Punjabi Cuisine

Punjabis have the reputation of being the greatest producers of good food and being the still greater consumers of it. One of the main features of Punjabi cuisine is its diverse range of dishes. Home cooked and restaurant Punjabi cuisine can vary significantly, with restaurant style using large amounts of clarified butter, known locally as desi ghee, with liberal amounts of butter and cream with home cooked concentrating on mainly upon wheat masalas (spice) flavorings. Though wheat varieties form their staple food, Punjabis do cook rice on special occasions. During winter a delicacy, Kheer is cooked using rice. Rice is cooked for a long time in sugar cane juice. Within the state itself, there are different preferences. People in the area of Amritsar prefer stuffed parathas and milk products. In fact, the area is well known for quality of its milk products. There are certain dishes, which are exclusive to Punjab, such as Mah Di Dal and Saron Da Saag (Sarson Ka Saag). The food is tailor-made for the Punjabi lifestyle in which most of the rural folk burn up a lot of calories while working in the fields. The main masala in a Punjabi dish consists of onion, garlic and ginger. Tandoori food is a Punjabi speciality especially for non-veg dishe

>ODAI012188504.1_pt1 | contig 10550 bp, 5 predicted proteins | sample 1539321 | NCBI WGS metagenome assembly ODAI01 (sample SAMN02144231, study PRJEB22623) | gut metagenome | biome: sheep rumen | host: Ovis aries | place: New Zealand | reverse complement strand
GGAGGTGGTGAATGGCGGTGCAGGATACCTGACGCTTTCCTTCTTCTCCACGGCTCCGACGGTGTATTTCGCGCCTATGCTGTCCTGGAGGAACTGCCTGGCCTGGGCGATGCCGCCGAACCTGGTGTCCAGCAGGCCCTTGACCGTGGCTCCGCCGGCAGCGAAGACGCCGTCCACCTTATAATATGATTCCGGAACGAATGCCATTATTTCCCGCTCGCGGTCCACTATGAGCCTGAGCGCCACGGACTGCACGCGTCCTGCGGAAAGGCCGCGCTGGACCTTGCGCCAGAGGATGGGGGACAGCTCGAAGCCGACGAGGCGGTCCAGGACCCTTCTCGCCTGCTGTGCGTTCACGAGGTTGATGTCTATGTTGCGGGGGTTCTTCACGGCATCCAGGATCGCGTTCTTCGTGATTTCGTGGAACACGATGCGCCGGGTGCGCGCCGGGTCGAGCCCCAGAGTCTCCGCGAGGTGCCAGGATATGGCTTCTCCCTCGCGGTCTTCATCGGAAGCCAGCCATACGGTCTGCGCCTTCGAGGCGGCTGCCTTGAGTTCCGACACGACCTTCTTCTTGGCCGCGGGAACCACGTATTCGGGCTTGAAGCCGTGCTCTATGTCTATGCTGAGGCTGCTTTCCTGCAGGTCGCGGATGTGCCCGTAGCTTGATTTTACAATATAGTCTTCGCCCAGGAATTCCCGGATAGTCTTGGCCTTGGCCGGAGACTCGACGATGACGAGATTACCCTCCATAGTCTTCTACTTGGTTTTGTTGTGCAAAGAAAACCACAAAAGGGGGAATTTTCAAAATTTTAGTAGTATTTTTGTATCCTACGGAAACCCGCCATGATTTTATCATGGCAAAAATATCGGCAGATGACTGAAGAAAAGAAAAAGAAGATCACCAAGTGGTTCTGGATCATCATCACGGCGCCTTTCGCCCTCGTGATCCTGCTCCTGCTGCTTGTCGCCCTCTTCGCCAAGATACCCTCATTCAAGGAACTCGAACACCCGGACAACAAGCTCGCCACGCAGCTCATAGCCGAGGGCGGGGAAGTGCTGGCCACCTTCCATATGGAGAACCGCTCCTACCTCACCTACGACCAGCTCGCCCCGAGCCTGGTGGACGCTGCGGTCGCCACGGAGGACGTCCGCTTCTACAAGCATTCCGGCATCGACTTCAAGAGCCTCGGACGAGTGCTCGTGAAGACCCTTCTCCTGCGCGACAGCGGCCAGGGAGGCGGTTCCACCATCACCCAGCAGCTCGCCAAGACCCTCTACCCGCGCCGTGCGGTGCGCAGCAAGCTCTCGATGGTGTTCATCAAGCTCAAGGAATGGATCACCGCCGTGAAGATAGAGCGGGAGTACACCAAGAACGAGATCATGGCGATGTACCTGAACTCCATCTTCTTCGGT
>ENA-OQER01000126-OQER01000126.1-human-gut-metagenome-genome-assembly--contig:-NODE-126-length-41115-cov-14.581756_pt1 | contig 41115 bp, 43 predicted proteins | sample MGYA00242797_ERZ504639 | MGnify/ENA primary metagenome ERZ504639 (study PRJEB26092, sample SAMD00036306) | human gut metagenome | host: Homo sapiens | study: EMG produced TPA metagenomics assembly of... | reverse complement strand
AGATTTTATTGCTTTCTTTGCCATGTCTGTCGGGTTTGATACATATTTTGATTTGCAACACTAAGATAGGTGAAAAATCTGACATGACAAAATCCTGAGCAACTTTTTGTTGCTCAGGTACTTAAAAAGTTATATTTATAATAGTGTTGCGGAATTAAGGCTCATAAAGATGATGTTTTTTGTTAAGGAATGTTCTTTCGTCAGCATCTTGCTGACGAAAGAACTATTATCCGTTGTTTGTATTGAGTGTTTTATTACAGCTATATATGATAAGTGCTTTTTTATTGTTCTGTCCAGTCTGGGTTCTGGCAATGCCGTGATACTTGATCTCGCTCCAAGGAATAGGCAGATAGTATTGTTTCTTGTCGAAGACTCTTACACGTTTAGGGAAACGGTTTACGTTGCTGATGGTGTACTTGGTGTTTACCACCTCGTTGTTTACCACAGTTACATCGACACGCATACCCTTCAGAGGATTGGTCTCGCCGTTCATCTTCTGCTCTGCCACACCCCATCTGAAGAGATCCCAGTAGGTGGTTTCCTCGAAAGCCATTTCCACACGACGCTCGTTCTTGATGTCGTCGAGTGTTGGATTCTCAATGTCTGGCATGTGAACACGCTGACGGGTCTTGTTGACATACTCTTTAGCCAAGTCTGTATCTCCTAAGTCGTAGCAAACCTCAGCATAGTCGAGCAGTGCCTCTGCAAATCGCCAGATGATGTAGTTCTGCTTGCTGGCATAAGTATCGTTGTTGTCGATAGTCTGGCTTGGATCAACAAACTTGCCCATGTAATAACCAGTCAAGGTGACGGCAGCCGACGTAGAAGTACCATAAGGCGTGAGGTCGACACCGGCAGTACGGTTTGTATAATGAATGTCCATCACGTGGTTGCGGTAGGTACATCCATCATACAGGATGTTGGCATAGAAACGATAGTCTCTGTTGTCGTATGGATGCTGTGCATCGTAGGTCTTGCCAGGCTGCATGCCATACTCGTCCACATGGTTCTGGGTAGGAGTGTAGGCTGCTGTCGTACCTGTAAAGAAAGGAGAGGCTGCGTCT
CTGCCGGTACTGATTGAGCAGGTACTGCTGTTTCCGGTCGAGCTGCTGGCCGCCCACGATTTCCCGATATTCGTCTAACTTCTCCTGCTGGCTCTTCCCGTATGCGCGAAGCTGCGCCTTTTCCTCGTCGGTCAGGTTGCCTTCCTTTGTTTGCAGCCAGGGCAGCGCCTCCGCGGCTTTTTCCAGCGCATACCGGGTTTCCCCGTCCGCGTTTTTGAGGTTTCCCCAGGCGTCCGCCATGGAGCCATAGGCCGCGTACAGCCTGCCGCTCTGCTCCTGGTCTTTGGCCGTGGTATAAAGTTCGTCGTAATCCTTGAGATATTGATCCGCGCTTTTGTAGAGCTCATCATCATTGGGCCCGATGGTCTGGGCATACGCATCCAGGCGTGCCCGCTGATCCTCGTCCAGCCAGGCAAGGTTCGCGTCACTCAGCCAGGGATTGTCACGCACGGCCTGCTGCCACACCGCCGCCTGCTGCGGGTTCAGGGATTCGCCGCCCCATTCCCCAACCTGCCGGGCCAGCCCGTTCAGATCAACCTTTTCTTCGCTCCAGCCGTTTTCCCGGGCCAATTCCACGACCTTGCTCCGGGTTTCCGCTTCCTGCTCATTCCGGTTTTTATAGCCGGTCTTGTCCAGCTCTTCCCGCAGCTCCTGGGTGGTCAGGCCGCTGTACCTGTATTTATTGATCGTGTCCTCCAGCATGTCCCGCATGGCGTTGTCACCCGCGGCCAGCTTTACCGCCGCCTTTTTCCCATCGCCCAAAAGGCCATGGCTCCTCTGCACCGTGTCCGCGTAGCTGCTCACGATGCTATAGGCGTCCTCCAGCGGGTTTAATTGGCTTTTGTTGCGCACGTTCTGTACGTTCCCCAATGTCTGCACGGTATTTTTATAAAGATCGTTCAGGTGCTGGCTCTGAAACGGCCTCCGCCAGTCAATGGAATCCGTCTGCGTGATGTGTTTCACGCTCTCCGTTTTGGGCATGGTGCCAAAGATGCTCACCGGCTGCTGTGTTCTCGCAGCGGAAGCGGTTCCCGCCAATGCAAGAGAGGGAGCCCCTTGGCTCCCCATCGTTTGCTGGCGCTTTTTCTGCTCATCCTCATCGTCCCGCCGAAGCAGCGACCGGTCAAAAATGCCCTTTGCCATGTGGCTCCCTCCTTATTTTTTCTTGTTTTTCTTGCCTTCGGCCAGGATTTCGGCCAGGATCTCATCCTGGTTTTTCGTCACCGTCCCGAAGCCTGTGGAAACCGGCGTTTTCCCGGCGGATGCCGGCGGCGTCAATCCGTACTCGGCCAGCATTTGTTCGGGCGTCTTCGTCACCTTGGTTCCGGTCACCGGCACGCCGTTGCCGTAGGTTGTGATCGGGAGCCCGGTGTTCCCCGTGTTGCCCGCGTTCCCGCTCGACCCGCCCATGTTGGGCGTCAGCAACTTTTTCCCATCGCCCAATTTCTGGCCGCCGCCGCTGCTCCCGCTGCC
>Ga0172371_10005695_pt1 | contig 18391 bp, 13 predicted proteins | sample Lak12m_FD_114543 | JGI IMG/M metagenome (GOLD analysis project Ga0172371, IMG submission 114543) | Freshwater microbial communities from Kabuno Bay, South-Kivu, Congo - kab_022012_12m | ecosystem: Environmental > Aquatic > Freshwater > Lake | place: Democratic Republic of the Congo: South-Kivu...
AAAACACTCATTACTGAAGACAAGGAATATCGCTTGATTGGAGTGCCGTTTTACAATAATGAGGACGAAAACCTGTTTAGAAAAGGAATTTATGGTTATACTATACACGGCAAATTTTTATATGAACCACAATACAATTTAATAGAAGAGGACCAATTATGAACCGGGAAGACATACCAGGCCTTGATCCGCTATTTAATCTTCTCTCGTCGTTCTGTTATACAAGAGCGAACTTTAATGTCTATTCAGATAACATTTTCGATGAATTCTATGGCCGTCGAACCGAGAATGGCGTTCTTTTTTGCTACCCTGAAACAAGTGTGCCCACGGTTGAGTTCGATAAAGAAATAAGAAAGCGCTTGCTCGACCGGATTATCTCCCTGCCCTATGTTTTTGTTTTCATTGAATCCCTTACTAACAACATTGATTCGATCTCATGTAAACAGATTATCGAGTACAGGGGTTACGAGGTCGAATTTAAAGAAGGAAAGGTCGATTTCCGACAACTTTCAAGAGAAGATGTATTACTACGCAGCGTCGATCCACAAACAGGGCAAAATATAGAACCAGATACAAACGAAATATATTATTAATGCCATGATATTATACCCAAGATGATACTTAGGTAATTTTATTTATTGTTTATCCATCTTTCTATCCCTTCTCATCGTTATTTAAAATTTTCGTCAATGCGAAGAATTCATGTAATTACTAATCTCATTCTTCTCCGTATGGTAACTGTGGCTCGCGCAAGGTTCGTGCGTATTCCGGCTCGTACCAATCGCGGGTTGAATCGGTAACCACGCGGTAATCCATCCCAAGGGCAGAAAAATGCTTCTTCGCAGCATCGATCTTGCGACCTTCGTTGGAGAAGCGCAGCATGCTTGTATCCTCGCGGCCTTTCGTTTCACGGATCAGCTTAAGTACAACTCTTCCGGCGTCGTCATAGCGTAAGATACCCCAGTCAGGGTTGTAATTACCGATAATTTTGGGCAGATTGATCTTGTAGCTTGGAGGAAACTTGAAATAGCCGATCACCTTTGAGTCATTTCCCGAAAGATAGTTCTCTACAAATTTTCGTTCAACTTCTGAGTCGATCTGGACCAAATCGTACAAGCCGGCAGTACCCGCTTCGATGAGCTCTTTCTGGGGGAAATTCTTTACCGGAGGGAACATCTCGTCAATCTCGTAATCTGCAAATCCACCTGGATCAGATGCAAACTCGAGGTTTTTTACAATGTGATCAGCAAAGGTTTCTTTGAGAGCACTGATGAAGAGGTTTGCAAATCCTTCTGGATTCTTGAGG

Punjabis have the reputation of being the greatest producers of good food and being the still greater consumers of it. One of the main features of Punjabi cuisine is its diverse range of dishes. Home cooked and restaurant Punjabi cuisine can vary significantly, with restaurant style using large amounts of clarified butter, known locally as desi ghee, with liberal amounts of butter and cream with home cooked concentrating on mainly upon wheat masalas (spice) flavorings. Though wheat varieties form their staple food, Punjabis do cook rice on special occasions. During winter a delicacy, Kheer is cooked using rice. Rice is cooked for a long time in sugar cane juice.